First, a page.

The RCMP National Operational Review Report should have all but debunked the myth when statistics confirmed the killings of Aboriginal and Non-Aboriginal women were solved at essentially the same rate. In Manitoba, the solvency rate for Aboriginal female homicides is a respectable 90%.
Isn’t it logical to expect family or next of kin of missing or murdered (unsolved) Aboriginal women might be dissatisfied with the failure of Police to solve their individual cases. Does their anguish somehow give media licence to exploit their grief by undermining the Police / Victim relationship with suggestions of investigative indifference or racism?
Is it responsible or fair to perpetuate these myths when dedicated Law Enforcement professionals solve 90% of the killings?
The intention – perpetuate the myth.
The editors take creative licence with the RCMP National Operational Report and provide their own unique interpretation of the data.
“And myths about the factors in violence against indigenous women continue to prevail. The RCMP report into missing and murdered aboriginal women should have dispelled, for example, the idea high-risk lifestyles are at play. Very few victims, aboriginal or not, were involved in the sex trade,” they write.
In reality, the report clearly identifies a number of risk factors that include employment status, use of intoxicants and involvement in the sex trade.
The Manitoba Project Devote team, an integrated RCMP and WPS initiative tasked with investigating unsolved murders of Aboriginal and Non-Aboriginal women, previously released a detailed list of risk factors associated to victimization. These factors included:
- High Risk Lifestyle
- Substance Abuse / Addiction
- Involvement in Sex Trade
- Transient Lifestyle
- Mental Health Issues
I struggle to find a logical reason why the editors would choose to minimize victimization risk factors in such an important discussion.
The intention – take the path of least resistance.
When discussing risk factors the RCMP were clearly concerned with being accused of victim blaming. The report indicates, “Any discussion of victim characteristics is vulnerable to the accusation that blame is being assigned to the victim.”
Rather than avoid the subject, the editors took a vastly different approach.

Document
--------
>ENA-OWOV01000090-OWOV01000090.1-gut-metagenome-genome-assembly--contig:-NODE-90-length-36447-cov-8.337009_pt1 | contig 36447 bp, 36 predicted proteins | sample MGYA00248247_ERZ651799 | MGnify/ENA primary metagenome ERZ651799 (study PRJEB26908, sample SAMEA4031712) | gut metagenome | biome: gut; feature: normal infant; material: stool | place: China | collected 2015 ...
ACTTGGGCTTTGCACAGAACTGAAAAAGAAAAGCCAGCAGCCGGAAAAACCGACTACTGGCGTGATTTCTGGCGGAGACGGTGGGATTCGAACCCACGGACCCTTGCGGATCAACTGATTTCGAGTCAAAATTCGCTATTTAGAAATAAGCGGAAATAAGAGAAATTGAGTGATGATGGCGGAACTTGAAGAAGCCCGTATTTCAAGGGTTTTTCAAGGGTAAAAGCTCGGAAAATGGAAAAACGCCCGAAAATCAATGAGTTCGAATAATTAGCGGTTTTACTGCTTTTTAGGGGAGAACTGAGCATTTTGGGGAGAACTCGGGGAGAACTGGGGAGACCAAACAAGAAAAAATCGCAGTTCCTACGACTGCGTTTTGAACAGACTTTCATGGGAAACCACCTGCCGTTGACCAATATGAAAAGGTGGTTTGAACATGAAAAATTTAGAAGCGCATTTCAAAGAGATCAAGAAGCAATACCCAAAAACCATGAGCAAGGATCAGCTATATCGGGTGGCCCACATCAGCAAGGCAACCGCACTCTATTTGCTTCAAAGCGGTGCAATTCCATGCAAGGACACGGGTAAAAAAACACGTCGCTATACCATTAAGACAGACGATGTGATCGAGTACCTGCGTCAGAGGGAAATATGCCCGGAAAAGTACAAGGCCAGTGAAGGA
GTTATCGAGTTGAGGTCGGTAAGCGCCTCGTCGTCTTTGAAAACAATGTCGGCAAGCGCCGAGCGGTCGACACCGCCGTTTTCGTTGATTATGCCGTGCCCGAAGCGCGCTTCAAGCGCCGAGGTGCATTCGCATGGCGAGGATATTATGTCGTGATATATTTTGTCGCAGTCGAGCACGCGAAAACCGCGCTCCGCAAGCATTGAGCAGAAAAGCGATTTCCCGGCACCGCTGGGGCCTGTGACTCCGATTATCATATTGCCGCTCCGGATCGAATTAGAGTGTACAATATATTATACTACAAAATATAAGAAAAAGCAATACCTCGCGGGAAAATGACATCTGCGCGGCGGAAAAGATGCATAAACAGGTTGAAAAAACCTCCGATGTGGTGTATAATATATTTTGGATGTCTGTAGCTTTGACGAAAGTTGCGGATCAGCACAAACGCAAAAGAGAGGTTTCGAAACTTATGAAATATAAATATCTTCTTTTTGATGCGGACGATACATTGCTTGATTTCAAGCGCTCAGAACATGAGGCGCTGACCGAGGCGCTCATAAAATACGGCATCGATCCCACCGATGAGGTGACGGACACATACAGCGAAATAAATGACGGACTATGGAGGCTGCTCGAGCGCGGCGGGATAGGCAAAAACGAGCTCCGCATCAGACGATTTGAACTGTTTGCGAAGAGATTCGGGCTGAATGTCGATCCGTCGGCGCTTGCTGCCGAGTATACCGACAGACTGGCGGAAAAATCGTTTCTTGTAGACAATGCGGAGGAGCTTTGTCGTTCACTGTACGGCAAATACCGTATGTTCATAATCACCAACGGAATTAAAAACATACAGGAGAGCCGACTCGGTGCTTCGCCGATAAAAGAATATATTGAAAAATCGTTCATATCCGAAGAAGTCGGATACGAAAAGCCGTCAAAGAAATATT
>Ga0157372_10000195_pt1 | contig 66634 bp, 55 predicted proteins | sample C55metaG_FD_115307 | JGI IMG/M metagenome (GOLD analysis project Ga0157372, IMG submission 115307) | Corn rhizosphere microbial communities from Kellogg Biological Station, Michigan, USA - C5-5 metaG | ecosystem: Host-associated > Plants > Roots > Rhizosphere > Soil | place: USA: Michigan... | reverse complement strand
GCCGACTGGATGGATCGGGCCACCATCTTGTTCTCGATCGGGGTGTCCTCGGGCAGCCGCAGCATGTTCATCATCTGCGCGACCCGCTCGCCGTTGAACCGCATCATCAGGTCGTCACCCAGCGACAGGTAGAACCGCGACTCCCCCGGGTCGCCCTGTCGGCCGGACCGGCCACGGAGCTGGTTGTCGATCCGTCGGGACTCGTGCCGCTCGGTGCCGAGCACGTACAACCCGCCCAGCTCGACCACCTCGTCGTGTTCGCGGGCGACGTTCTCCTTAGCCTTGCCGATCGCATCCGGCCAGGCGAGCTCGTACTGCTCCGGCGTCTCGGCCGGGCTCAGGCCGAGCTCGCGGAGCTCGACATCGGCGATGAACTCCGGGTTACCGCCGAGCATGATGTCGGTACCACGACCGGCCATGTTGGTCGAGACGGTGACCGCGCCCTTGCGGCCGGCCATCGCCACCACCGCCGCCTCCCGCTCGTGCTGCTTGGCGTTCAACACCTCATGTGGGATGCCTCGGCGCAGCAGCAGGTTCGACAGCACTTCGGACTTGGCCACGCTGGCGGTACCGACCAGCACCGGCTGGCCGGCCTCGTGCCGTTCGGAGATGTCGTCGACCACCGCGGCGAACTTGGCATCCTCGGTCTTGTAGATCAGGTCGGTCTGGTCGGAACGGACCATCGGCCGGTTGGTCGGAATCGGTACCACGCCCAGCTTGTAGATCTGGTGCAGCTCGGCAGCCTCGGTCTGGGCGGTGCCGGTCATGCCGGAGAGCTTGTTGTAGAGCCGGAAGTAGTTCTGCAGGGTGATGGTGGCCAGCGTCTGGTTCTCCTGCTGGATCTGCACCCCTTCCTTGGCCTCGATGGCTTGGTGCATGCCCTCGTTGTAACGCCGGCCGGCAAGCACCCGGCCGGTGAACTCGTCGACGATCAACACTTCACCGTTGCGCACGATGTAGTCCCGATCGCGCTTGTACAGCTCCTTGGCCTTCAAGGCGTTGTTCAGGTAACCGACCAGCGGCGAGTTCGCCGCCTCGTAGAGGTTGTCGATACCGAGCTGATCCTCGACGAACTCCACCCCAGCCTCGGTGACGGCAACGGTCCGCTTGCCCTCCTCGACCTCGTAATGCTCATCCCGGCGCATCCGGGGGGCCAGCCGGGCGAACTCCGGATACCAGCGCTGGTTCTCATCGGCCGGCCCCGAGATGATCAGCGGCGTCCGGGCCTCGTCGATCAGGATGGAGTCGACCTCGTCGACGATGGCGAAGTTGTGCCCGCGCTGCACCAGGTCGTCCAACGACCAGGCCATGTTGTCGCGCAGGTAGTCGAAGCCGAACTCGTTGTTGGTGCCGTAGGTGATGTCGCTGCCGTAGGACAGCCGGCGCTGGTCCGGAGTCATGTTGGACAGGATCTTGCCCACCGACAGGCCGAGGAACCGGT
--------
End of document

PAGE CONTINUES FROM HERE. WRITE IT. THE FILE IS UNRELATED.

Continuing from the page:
Nowhere in the editorial will you find the words, “domestic or family violence.”
A glaring omission when you consider the enormity of the problem and how much domestic and family violence contributes to the numbers of murdered Aboriginal women in our communities.
Nowhere in the editorial will you find the words, “perpetrator” or any information about known demographics associated to the killers.
A glaring omission when you consider the findings of the RCMP report clearly removes any doubt regarding who the perpetrators are.
The intent – justify calls for a National Inquiry by supporting the false narrative, promoting the conspiracy theory and ignoring known data.
Aboriginal Lives Matter
The inconvenient truth is Aboriginal people in our Country have largely been excluded from living the Canadian dream. With over-representation in Missing & Murdered Women, Federal & Provincial Prisons and the Child Welfare System, the inconvenient truth can no longer be denied.
Those realities exist and don’t require the flaccid underpinnings of sensationalistic newspaper editors to make the case.
A National Inquiry will take a decade or more to conclude.
Aboriginal people simply can’t afford to wait another decade for someone to show some form of leadership regarding these issues.
The time for urgent change is now.
The time for action is now.
Meanwhile, back in Nelson House, a twenty-one (21) year old Aboriginal man is dead and his twenty (20) year old Aboriginal girlfriend / spouse stands charged in the killing.
Fifty-nine (59) words…
No story there.